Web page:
Gas Engine Magazine


By Staff

THOMAS M. JENSEN of Palmyra, New York passed away December 22,
1986 from a long illness.

Tom will always be remembered for the helpful articles he wrote
in this magazine and the friends he made throughout the whole
country by writing letters back and forth.

I will always remember Tom for the many ways he helped me, but
most of all it will be just for being a very good friend. We shall
all miss him very much.

Submitted by Greg Hurley, 3115 Ontario Center Road, Walworth, NY

ERMON W. PETERS of Clyde, Ohio had an accident at his home on
November 12, 1986 and passed away on November 23, 1986. He was 80.
His interest in gas engines started in 1968. He was very interested
in building model engines and attended many local shows. His vast
knowledge of gas engines and machines will be greatly missed by

Submitted by Donald Peters, 1567 Ohio Street, Clyde, Ohio

DANA D. DAVIS of Lemons, Missouri, died Dec. 21 at St.
Mary’s Hospital in Rochester, Minnesota. Dana was well known as
a barbed wire collector, and collector of gas engines and old
tractors. He also owned a Case steam engine and each year helped
the fair at Unionville, Missouri by exhibiting his steam engine and
many other antiques such as tractors, gas engines etc. His antique
shop at Lemons was, a well known shop to many antique dealers and
collectors from all over the United States.

Submitted by Arthur Dickey, 3816-106th Steet, Des Moines, Iowa

MARY PENCE, 69, lifelong Ft. Scott, Kansas resident, passed away
December 28, 1986. Mary is survived by her husband Dan, two
daughters, one son and six grandchildren.

Mary and Dan Pence are members of The Pioneer Harvest Fiesta and
The Early Day Gas Engine & Tractor Association, Branch #17, Ft.

The Pences were always willing to help, besides being in charge
of the main gate. Mary will be missed by her family and the

Submitted by George Jackson, President, Pioneer Harvest Fiesta,
Ft. Scott, KS.

The many relatives, friends, and gas engine enthusiasts will be
saddened to learn of the death of BRAD EISNER, Saturday, January
17th, after a brief illness, aged 71 years.

Brad was born in Shirley, Massachusetts, and had lived in
Leominster, MA, for over 68 years. For the greater part of his life
he had been employed by the Banner Mold Company, having retired ten
years ago.

He was well recognized as a collector and authority on a variety
of steam and gasoline engines, but most especially for his
knowledge and models of hot air engines. He, along with his wife
Louise, had attended literally hundreds of meets, from as far north
as Lebanon, New Hampshire, to Zolfo Springs, Florida, south!

Among his many memberships, he had belonged to the Central
Massachusetts Steam, Gas, & Machinery Association; the Rough
and Tumble Engineers Historical Association in Pennsylvania; the
Straw Hollow Engine Works, Inc., of Boylston, Massachusetts; and
the Florida Antique Fywheelers Association. A true preserver and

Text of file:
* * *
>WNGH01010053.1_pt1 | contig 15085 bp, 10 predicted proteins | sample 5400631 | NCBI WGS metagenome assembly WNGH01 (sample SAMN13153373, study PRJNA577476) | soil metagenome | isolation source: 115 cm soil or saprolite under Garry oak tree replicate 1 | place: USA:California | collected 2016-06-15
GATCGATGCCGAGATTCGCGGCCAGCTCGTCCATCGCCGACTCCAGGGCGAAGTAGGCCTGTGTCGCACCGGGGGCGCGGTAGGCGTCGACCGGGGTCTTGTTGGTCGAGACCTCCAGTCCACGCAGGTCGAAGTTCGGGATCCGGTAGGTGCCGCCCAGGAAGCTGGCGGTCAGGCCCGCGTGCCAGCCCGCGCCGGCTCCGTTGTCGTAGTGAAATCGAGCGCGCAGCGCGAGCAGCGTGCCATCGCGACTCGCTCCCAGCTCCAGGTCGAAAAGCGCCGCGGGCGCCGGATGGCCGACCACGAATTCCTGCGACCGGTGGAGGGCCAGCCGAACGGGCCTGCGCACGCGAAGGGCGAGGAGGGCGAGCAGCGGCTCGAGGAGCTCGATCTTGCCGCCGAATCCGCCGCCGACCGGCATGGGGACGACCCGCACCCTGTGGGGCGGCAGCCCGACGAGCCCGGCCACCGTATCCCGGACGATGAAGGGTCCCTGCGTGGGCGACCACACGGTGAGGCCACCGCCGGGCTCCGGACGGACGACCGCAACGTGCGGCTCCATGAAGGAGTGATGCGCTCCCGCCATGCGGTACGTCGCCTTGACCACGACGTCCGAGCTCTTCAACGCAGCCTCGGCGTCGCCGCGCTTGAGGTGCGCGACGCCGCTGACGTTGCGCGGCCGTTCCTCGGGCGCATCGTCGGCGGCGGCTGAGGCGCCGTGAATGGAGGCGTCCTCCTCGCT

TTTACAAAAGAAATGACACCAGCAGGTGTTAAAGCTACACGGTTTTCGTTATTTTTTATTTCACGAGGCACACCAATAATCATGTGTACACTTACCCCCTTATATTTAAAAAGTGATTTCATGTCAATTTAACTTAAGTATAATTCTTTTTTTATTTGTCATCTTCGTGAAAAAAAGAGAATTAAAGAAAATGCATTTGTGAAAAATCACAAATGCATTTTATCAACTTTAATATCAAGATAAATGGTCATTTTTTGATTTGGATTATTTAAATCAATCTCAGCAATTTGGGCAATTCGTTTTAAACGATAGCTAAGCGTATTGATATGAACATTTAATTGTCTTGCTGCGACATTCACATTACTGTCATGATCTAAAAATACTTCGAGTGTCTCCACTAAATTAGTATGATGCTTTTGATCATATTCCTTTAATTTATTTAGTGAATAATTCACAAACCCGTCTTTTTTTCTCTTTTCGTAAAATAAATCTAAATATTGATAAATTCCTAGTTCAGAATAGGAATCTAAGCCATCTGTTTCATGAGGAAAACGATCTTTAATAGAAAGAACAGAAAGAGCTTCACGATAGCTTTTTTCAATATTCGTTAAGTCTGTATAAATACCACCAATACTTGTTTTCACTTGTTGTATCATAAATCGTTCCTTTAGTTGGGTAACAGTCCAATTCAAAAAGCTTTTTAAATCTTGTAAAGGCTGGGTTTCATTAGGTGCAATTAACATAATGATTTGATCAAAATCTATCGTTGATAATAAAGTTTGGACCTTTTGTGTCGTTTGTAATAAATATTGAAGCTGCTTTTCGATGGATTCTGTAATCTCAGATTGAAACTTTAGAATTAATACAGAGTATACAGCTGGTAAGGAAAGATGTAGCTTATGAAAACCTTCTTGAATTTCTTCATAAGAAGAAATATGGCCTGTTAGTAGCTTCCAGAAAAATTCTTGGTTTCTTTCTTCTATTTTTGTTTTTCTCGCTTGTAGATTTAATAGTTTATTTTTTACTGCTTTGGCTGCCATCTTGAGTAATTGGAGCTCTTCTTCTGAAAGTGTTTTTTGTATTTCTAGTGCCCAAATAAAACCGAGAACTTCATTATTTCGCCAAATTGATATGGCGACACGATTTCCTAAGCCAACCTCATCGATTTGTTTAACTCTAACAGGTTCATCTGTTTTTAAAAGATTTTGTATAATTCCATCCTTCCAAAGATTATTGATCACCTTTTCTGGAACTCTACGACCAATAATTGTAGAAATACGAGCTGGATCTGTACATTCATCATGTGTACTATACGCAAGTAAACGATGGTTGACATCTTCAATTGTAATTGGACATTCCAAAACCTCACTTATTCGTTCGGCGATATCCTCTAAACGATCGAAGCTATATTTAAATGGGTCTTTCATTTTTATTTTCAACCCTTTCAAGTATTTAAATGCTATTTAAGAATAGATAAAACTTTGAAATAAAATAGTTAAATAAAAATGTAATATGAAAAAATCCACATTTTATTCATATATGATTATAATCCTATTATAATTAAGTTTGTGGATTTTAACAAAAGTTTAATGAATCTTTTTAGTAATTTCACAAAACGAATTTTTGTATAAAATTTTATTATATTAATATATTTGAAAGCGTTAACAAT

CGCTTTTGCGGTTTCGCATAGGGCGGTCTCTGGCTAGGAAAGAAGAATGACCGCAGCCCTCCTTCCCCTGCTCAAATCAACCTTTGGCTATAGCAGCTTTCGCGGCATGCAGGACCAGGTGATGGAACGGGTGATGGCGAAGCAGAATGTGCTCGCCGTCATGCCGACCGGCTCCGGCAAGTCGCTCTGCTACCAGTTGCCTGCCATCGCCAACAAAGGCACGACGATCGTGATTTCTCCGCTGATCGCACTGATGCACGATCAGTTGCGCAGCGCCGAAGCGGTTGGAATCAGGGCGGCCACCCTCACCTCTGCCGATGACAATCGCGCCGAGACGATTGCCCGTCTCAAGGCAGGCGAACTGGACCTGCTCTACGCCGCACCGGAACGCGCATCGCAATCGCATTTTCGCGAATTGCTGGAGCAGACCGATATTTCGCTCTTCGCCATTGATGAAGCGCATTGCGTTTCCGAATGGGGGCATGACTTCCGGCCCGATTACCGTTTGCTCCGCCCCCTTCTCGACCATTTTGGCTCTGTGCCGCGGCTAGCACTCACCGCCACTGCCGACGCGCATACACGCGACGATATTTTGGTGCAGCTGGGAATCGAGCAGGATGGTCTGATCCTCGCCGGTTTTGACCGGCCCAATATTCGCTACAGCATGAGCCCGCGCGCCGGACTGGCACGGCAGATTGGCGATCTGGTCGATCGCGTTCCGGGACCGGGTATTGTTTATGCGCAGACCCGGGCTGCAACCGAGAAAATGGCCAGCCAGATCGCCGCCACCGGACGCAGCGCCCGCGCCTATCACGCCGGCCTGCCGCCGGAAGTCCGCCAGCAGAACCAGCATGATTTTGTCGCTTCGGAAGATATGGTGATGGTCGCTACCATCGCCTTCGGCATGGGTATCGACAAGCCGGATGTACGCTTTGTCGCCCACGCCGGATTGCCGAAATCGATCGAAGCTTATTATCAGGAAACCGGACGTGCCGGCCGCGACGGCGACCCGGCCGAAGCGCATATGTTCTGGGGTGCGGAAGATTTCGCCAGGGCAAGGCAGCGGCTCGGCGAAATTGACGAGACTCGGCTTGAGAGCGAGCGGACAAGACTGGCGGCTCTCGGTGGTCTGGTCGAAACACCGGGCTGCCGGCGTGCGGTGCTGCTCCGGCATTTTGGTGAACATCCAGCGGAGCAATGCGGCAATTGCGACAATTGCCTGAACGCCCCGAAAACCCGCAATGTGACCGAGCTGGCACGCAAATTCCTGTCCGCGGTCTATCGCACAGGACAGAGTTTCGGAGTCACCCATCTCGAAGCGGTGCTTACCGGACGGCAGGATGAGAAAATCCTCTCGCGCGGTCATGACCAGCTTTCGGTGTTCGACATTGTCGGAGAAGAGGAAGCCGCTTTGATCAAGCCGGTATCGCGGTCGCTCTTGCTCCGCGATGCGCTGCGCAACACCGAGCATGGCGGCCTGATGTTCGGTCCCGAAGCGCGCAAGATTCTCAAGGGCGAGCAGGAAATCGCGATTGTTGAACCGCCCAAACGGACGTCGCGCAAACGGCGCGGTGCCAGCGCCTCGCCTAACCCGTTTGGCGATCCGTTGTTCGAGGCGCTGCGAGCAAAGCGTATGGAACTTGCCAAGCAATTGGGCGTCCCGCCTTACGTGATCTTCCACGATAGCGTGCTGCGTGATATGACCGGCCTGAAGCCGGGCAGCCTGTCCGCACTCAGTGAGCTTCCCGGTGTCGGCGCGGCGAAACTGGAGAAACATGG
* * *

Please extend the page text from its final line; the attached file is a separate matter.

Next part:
hobby enthusiast, he was always more than willing to share his
knowledge. Whether in making a part, a pattern, or mold, he seemed
delighted to be helpful. One of his more famous exhibits, I
remember, was the year he displayed his engines (working models) he
had built for his grandchildren, and of course in the past few
years, he seemed to delight in the model of his hot air engine.

He is survived by his wife, Louise (with whom he would have
celebrated their 50th wedding anniversary in September of this
year), his daughter, his son, two brothers, two sisters, five
grandchildren, and several nieces and nephews.

Submitted by Walter F. Bayliss, Jr., Lowell, MA 01851.

HUGH ROSSER passed away suddenly on December 28, 1986 at the age
of 73. Hughie, as he was known to his countless friends, was born
near Denfield, Ontario and had lived in London, Ontario for many
years. He was a master mechanic and machinist having made many
beautiful scale model steam engines. He never said ‘no’ to
anyone asking for information or help. He was a charter member of
both the Tri-County Heritage Club, Ilderton, and the Kettle Valley
Pioneers, St. Thomas, Ontario. He will be ever missed by his wife,
Lil, his brother , Frank and family, and his many friends.


When you’ve lived your life in this vale of tears,
And looking back over some seventy years,
You think of a man, by the name of HUGH,
And recall what his friendship had meant to you.

Hugh was a big man, straight and tall,
A man respected fry one and all,
He loved his home, he loved his wife,
Each day at a time he enjoyed his life.

Machinist first class at work in his shop,
Building scale model steamers, or a little child’s top.
He would travel for miles to do you a turn,-
Then take not a penny for the gas he would burn.

A Master Mechanic, who came up through the years,
A hard man to beat on blocks, pistons, and gears.
No job was too heavy, nor none was too light,
His favorite truck was that Freight-liner White.

With the deepest of sorrow, we say farewell to our Hugh,
He has walked his last mile, his journey is through,
What more can man ask when he answers the call,
Than to be affectionately missed by your friends one and all.

Submitted by Walter J. Ellis, R.R. No. 3, Komoka, Ontario,

  • Published on Apr 1, 1987
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